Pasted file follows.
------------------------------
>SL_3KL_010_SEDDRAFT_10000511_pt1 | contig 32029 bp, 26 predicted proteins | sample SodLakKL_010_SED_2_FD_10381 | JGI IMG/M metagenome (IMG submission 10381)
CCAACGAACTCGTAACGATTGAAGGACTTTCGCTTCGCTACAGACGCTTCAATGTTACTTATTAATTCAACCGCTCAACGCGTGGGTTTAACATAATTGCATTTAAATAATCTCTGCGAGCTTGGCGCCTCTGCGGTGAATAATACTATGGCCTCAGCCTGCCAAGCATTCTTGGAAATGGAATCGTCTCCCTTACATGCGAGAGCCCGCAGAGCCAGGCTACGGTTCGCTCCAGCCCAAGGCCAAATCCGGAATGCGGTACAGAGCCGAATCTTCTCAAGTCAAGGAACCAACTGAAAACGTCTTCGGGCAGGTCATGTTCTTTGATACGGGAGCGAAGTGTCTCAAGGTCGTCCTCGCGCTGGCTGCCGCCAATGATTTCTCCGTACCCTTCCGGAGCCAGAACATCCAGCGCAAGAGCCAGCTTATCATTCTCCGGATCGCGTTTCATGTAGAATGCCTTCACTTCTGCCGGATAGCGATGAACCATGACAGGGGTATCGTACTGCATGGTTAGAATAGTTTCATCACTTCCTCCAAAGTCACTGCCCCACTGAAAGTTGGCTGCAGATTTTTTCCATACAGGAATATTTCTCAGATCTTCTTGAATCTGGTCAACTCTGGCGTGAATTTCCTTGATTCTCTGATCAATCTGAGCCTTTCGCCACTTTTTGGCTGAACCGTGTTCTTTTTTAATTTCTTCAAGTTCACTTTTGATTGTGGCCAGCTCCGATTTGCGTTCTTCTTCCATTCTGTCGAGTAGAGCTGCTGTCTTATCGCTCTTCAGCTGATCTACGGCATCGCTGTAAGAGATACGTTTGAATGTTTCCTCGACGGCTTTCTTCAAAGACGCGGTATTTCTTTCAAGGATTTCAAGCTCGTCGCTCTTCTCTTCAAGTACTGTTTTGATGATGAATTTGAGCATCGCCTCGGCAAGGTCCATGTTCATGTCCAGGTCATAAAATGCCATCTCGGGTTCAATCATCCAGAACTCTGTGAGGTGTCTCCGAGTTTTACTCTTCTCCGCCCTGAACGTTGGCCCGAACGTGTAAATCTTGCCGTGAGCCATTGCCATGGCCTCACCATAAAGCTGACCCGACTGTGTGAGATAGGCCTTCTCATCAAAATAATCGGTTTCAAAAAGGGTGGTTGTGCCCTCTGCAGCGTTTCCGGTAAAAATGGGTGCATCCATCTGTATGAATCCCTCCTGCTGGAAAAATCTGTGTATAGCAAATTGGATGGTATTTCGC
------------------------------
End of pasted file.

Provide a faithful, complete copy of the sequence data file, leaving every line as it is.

>SL_3KL_010_SEDDRAFT_10000511_pt1 | contig 32029 bp, 26 predicted proteins | sample SodLakKL_010_SED_2_FD_10381 | JGI IMG/M metagenome (IMG submission 10381)
CCAACGAACTCGTAACGATTGAAGGACTTTCGCTTCGCTACAGACGCTTCAATGTTACTTATTAATTCAACCGCTCAACGCGTGGGTTTAACATAATTGCATTTAAATAATCTCTGCGAGCTTGGCGCCTCTGCGGTGAATAATACTATGGCCTCAGCCTGCCAAGCATTCTTGGAAATGGAATCGTCTCCCTTACATGCGAGAGCCCGCAGAGCCAGGCTACGGTTCGCTCCAGCCCAAGGCCAAATCCGGAATGCGGTACAGAGCCGAATCTTCTCAAGTCAAGGAACCAACTGAAAACGTCTTCGGGCAGGTCATGTTCTTTGATACGGGAGCGAAGTGTCTCAAGGTCGTCCTCGCGCTGGCTGCCGCCAATGATTTCTCCGTACCCTTCCGGAGCCAGAACATCCAGCGCAAGAGCCAGCTTATCATTCTCCGGATCGCGTTTCATGTAGAATGCCTTCACTTCTGCCGGATAGCGATGAACCATGACAGGGGTATCGTACTGCATGGTTAGAATAGTTTCATCACTTCCTCCAAAGTCACTGCCCCACTGAAAGTTGGCTGCAGATTTTTTCCATACAGGAATATTTCTCAGATCTTCTTGAATCTGGTCAACTCTGGCGTGAATTTCCTTGATTCTCTGATCAATCTGAGCCTTTCGCCACTTTTTGGCTGAACCGTGTTCTTTTTTAATTTCTTCAAGTTCACTTTTGATTGTGGCCAGCTCCGATTTGCGTTCTTCTTCCATTCTGTCGAGTAGAGCTGCTGTCTTATCGCTCTTCAGCTGATCTACGGCATCGCTGTAAGAGATACGTTTGAATGTTTCCTCGACGGCTTTCTTCAAAGACGCGGTATTTCTTTCAAGGATTTCAAGCTCGTCGCTCTTCTCTTCAAGTACTGTTTTGATGATGAATTTGAGCATCGCCTCGGCAAGGTCCATGTTCATGTCCAGGTCATAAAATGCCATCTCGGGTTCAATCATCCAGAACTCTGTGAGGTGTCTCCGAGTTTTACTCTTCTCCGCCCTGAACGTTGGCCCGAACGTGTAAATCTTGCCGTGAGCCATTGCCATGGCCTCACCATAAAGCTGACCCGACTGTGTGAGATAGGCCTTCTCATCAAAATAATCGGTTTCAAAAAGGGTGGTTGTGCCCTCTGCAGCGTTTCCGGTAAAAATGGGTGCATCCATCTGTATGAATCCCTCCTGCTGGAAAAATCTGTGTATAGCAAATTGGATGGTATTTCGC